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Agrarian Harvest

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Spring??? Please!!!

It’s an exciting day at Agrarian Harvest! It’s 50 degrees outside and the snow is melting!! This is a great feeling for us after having cold temperatures and lots of snow to deal with this winter. We had 6 days this winter that we were actually snowed in. The wind blew and the drifts kept building up in our lane. There was no getting out. Which is fine for me, but the farmer goes a little stir crazy. Snow days are fun, especially when we get the whole family to go out to play fox and geese, sled or build snow forts. But after a month of it (or just one day for the farmer) we are done with winter. It can go away and bring on Spring.

And the farmer is getting ready for Spring. He has been busy filling trays with potting soil, planting shallots, leeks and celery. He’s also been getting the cold frame ready for plants. We had a duck nesting in cold frame. She managed to hatch a couple of eggs, but the ducklings didn’t make it. She was a first time mama and it was just too cold.

We are excited for another year of farming and very eager to get plants growing. By the way, our rock chucks didn’t see their shadows. I know this because it was cloudy all day. As I type this, they are busy running around the rock piles, telling me that spring is on its way. So we feel that famous groundhog way over in the East is wrong.

 

February Happenings & Plans

This month is going to be a full of getting seeds planted and started. We also plan to get lettuce, spinach and arugula in the ground for early cutting for farmers markets and CSA.

We have pigs ready for butcher. They will be going to the butcher as soon as can get the trailer back to the corral to load them.  If you want a whole or half pig, now is the time put your order in. We will have more pork by the cut available in early March. Until then, you check our pork page for the cuts we currently have available.      Pork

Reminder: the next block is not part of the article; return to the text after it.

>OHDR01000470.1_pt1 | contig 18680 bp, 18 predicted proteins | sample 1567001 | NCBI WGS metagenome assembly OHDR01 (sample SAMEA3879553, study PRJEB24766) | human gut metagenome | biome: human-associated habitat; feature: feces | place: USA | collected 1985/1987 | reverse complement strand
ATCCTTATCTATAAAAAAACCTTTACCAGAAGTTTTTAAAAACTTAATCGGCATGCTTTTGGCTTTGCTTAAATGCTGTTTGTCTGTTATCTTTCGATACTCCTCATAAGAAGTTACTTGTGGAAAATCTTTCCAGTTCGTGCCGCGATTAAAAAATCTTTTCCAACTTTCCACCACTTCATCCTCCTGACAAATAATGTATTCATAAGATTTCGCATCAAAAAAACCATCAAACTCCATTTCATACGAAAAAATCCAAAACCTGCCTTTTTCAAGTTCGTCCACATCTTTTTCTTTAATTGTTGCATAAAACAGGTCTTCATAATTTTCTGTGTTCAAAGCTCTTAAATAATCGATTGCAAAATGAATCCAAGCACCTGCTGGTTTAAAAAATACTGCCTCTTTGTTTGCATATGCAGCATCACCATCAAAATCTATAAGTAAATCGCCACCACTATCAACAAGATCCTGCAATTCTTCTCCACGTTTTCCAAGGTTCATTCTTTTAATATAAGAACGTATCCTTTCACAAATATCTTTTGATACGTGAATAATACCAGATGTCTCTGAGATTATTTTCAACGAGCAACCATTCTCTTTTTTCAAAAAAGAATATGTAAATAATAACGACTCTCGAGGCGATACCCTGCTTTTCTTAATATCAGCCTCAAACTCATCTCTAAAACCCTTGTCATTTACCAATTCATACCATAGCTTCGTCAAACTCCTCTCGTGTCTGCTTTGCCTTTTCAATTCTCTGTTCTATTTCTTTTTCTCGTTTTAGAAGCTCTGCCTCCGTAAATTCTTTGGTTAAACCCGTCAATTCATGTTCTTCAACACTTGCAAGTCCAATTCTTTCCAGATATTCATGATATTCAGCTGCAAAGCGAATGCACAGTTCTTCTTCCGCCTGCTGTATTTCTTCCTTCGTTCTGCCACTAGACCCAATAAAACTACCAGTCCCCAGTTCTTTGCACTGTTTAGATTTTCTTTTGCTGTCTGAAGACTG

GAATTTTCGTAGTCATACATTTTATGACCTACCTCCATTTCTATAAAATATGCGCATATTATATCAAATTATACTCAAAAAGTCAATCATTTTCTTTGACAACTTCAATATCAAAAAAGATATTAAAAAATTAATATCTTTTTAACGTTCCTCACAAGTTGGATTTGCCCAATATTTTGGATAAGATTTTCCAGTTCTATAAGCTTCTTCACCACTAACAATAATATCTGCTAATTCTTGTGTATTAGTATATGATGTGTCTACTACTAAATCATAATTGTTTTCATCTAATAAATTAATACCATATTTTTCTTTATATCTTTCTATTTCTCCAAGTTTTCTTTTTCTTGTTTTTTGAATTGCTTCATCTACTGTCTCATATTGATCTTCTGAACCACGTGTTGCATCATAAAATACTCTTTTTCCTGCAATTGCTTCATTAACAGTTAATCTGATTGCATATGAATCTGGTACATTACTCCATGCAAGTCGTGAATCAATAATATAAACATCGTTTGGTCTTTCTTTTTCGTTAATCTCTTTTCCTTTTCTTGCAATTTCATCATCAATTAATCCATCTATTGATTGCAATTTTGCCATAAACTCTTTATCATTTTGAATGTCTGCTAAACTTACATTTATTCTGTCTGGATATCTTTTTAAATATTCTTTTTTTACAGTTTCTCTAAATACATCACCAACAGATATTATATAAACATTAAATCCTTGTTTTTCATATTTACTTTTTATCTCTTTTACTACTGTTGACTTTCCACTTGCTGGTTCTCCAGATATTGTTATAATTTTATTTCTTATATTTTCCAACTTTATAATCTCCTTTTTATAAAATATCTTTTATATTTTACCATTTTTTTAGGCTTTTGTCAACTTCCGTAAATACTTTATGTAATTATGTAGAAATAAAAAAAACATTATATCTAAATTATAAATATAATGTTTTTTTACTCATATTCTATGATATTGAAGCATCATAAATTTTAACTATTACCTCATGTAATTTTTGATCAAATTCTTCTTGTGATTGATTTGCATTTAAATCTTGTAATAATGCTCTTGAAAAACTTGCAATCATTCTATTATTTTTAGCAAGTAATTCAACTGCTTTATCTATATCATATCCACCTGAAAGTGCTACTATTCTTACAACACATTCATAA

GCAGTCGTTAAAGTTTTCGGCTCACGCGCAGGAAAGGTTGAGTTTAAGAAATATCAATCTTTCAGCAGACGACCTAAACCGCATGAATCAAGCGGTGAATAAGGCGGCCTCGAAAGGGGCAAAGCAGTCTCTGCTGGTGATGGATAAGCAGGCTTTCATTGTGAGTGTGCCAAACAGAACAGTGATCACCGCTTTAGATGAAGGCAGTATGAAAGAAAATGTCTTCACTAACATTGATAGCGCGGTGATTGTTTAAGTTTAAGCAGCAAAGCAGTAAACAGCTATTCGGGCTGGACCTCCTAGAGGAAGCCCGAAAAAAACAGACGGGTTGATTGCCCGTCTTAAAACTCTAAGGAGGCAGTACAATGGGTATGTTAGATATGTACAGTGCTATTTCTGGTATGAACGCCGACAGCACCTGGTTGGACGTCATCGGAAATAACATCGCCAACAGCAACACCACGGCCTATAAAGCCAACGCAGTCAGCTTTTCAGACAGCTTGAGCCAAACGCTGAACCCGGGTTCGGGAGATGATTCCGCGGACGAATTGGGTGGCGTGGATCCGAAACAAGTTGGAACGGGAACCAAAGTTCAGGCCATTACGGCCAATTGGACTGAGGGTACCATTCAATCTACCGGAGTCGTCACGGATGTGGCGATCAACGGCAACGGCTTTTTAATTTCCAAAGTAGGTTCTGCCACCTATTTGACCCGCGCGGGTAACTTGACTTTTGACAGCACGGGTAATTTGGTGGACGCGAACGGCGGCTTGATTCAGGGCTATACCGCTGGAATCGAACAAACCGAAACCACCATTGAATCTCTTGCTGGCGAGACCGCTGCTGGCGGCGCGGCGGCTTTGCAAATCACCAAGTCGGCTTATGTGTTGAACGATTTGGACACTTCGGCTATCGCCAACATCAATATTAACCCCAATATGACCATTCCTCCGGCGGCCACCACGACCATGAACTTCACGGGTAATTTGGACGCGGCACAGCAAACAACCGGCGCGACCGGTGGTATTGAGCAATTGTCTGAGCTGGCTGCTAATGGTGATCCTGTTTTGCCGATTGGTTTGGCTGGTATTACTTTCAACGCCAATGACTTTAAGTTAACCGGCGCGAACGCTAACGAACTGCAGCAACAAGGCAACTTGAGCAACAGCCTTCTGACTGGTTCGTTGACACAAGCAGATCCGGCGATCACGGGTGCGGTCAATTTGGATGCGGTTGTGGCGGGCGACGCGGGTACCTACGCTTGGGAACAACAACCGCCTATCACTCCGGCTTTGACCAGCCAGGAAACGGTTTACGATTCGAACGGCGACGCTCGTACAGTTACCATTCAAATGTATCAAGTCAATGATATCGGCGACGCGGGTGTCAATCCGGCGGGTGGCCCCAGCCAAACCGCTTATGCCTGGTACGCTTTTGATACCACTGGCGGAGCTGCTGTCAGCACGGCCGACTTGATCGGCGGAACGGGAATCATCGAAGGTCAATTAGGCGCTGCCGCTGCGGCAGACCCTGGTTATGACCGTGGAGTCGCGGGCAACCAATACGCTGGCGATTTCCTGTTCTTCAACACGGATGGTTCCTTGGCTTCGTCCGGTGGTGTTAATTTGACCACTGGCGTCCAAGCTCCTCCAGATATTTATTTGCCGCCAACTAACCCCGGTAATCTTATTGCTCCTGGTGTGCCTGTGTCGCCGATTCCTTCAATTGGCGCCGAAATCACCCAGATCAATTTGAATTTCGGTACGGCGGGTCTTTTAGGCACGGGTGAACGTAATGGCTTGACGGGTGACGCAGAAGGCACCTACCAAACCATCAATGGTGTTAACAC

We will once again be offering a vegetable CSA this year. And we now have four pick up locations, we added Ketchum to our pick up locations.  Here is a link to our 2017 CSA application.   csa2017

 

Managing & Thrashing

It felt kind-of like a “normal” farm around here this week. We had our wheat thrashed with an actual combine, no harvesting by hand (with market garden farming everything except our peas and beans are harvested by hand). Getting the wheat thrashed takes a little pressure off, but kept the farmer busy with “normal” farm work instead of the market gardening type of work. It feels good to check a harvest off of the to do list and have it be done for the year. Now to swath the straw, bale and stack it, water the stubble and let the pigs out in the field.

Speaking of pigs, we are having issues with pigs. We have not been able to keep them in this week. Apparently the old saying is true, it’s greener on the other side of the fence. We have spent a lot of time putting the pigs in and fixing fence. Some say that pigs respect a hot wire. Well, ours don’t! They go right through the hot wire, lift the panels up, destroy the woven wire (they will go through and destroy three fences in 30 seconds flat!) and go where they please. . . .  which has been into the squash and corn patch. So we will have very little corn and winter squash this year thanks to the pigs.

So that leaves us thinking: what to do now? What to do differently around here? And most importantly, how to manage pigs that don’t want to be managed?

For the market garden farming, the ladybugs have arrived! The kale is not on20160725_111740ly covered with aphids now. It is also covered with ladybugs that are feasting on aphids. The ladybugs are not as abundant as the aphid population, but the ladybugs are plentiful and busy feasting. It is a beautiful site to see from our point of view.

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In this picture, there is another insect (middle of photo) on the kale along with the aphids and ladybugs. We don’t what kind of insect it is and have not taken the time to research it or its identity. If you know what it is, please let me know.

And the apricots are ripe and plentiful! The sweet taste of fruit in the summer is so pleasing and such an easy snack. When we get hungry when we are out working, we simply stop by the apricot tree to have feast of apricots. And now to think of recipes to use apricots.

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February Awakening

I like to do what I call human hibernating for the winter. I stay in the house, keep the fire stoked, homeschool, read several books, watch movies and go outside very little. The farmer on the other hand stays inside most the day too, but there are still chores to do and animals to care for.